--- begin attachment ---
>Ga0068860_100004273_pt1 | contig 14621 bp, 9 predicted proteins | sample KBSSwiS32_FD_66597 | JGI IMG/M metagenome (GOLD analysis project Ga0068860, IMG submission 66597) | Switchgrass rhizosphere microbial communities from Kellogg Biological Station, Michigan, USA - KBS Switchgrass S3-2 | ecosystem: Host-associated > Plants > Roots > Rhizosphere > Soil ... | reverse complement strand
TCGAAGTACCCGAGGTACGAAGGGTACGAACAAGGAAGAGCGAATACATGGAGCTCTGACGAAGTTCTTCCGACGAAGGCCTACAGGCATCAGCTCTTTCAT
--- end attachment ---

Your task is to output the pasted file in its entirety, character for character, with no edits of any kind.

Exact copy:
>Ga0068860_100004273_pt1 | contig 14621 bp, 9 predicted proteins | sample KBSSwiS32_FD_66597 | JGI IMG/M metagenome (GOLD analysis project Ga0068860, IMG submission 66597) | Switchgrass rhizosphere microbial communities from Kellogg Biological Station, Michigan, USA - KBS Switchgrass S3-2 | ecosystem: Host-associated > Plants > Roots > Rhizosphere > Soil ... | reverse complement strand
TCGAAGTACCCGAGGTACGAAGGGTACGAACAAGGAAGAGCGAATACATGGAGCTCTGACGAAGTTCTTCCGACGAAGGCCTACAGGCATCAGCTCTTTCAT